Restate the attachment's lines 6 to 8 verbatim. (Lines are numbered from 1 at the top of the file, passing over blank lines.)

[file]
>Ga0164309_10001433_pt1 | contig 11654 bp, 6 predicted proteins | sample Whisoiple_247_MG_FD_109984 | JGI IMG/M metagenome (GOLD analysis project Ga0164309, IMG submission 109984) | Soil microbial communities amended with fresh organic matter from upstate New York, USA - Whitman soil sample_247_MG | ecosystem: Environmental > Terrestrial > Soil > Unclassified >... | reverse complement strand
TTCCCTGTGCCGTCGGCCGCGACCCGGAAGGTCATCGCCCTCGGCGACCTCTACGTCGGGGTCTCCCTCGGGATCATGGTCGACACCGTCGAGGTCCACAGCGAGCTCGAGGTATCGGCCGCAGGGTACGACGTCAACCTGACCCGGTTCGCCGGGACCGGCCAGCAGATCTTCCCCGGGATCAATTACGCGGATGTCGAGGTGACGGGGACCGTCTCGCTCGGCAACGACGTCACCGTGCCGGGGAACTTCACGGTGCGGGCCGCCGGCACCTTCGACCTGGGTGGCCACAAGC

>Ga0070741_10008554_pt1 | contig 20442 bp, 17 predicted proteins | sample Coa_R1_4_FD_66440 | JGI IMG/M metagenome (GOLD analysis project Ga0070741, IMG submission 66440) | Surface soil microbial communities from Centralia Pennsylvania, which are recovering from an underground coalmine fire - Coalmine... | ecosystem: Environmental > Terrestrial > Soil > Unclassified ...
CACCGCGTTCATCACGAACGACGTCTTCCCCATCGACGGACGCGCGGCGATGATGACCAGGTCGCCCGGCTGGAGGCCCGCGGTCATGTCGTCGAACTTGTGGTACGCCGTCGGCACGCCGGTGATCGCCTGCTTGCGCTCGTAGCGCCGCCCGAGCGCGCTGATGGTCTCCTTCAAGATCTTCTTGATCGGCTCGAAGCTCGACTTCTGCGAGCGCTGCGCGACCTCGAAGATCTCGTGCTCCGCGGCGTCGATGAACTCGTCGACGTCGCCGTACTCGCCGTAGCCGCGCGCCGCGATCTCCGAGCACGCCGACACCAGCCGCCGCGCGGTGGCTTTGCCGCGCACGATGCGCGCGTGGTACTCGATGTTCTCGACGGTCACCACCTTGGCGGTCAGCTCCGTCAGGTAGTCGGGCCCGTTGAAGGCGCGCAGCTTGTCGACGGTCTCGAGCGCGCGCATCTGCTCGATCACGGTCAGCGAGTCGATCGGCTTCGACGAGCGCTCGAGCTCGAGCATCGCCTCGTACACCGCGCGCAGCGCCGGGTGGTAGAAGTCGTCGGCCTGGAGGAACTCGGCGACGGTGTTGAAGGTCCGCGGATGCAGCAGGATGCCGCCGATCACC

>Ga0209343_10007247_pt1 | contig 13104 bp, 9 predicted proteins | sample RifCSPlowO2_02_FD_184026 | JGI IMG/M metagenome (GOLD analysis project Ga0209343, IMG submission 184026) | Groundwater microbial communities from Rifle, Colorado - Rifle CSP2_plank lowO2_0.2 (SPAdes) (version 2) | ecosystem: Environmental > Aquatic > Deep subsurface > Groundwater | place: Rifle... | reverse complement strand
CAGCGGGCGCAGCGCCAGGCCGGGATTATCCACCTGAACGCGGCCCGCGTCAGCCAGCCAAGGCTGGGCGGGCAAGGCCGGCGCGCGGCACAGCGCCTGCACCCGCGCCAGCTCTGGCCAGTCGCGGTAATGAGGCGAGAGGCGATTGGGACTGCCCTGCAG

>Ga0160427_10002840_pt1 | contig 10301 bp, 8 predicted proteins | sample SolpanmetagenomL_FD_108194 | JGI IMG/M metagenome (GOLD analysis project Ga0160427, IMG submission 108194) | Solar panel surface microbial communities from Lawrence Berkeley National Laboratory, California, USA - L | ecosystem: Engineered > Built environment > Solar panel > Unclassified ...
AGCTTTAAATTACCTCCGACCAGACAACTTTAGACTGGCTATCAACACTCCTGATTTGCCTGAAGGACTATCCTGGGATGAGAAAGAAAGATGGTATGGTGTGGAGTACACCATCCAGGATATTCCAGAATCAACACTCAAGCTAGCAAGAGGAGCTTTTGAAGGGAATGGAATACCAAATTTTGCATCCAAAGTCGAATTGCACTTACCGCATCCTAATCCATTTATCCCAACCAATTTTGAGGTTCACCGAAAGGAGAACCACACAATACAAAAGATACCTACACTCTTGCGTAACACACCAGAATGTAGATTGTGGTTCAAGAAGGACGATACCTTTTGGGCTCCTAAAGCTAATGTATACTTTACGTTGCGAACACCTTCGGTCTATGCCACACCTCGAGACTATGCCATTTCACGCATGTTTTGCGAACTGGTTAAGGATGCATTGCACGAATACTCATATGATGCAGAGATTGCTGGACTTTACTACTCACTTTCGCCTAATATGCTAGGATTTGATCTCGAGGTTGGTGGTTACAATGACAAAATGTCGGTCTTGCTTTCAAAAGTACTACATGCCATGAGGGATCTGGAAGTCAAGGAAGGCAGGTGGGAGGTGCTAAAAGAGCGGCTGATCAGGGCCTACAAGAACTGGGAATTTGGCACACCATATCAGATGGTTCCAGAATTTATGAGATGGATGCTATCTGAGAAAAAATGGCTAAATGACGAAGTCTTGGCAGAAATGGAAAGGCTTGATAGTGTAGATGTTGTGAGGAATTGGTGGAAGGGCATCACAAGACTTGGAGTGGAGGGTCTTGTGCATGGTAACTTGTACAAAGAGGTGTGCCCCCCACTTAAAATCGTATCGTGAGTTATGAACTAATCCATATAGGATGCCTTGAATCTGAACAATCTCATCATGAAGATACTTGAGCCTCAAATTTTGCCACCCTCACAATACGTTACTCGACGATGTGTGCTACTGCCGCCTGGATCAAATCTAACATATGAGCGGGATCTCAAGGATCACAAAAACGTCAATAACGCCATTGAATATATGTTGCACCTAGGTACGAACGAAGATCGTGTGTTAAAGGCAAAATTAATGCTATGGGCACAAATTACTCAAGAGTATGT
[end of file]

CAGCGGGCGCAGCGCCAGGCCGGGATTATCCACCTGAACGCGGCCCGCGTCAGCCAGCCAAGGCTGGGCGGGCAAGGCCGGCGCGCGGCACAGCGCCTGCACCCGCGCCAGCTCTGGCCAGTCGCGGTAATGAGGCGAGAGGCGATTGGGACTGCCCTGCAG

>Ga0160427_10002840_pt1 | contig 10301 bp, 8 predicted proteins | sample SolpanmetagenomL_FD_108194 | JGI IMG/M metagenome (GOLD analysis project Ga0160427, IMG submission 108194) | Solar panel surface microbial communities from Lawrence Berkeley National Laboratory, California, USA - L | ecosystem: Engineered > Built environment > Solar panel > Unclassified ...
AGCTTTAAATTACCTCCGACCAGACAACTTTAGACTGGCTATCAACACTCCTGATTTGCCTGAAGGACTATCCTGGGATGAGAAAGAAAGATGGTATGGTGTGGAGTACACCATCCAGGATATTCCAGAATCAACACTCAAGCTAGCAAGAGGAGCTTTTGAAGGGAATGGAATACCAAATTTTGCATCCAAAGTCGAATTGCACTTACCGCATCCTAATCCATTTATCCCAACCAATTTTGAGGTTCACCGAAAGGAGAACCACACAATACAAAAGATACCTACACTCTTGCGTAACACACCAGAATGTAGATTGTGGTTCAAGAAGGACGATACCTTTTGGGCTCCTAAAGCTAATGTATACTTTACGTTGCGAACACCTTCGGTCTATGCCACACCTCGAGACTATGCCATTTCACGCATGTTTTGCGAACTGGTTAAGGATGCATTGCACGAATACTCATATGATGCAGAGATTGCTGGACTTTACTACTCACTTTCGCCTAATATGCTAGGATTTGATCTCGAGGTTGGTGGTTACAATGACAAAATGTCGGTCTTGCTTTCAAAAGTACTACATGCCATGAGGGATCTGGAAGTCAAGGAAGGCAGGTGGGAGGTGCTAAAAGAGCGGCTGATCAGGGCCTACAAGAACTGGGAATTTGGCACACCATATCAGATGGTTCCAGAATTTATGAGATGGATGCTATCTGAGAAAAAATGGCTAAATGACGAAGTCTTGGCAGAAATGGAAAGGCTTGATAGTGTAGATGTTGTGAGGAATTGGTGGAAGGGCATCACAAGACTTGGAGTGGAGGGTCTTGTGCATGGTAACTTGTACAAAGAGGTGTGCCCCCCACTTAAAATCGTATCGTGAGTTATGAACTAATCCATATAGGATGCCTTGAATCTGAACAATCTCATCATGAAGATACTTGAGCCTCAAATTTTGCCACCCTCACAATACGTTACTCGACGATGTGTGCTACTGCCGCCTGGATCAAATCTAACATATGAGCGGGATCTCAAGGATCACAAAAACGTCAATAACGCCATTGAATATATGTTGCACCTAGGTACGAACGAAGATCGTGTGTTAAAGGCAAAATTAATGCTATGGGCACAAATTACTCAAGAGTATGT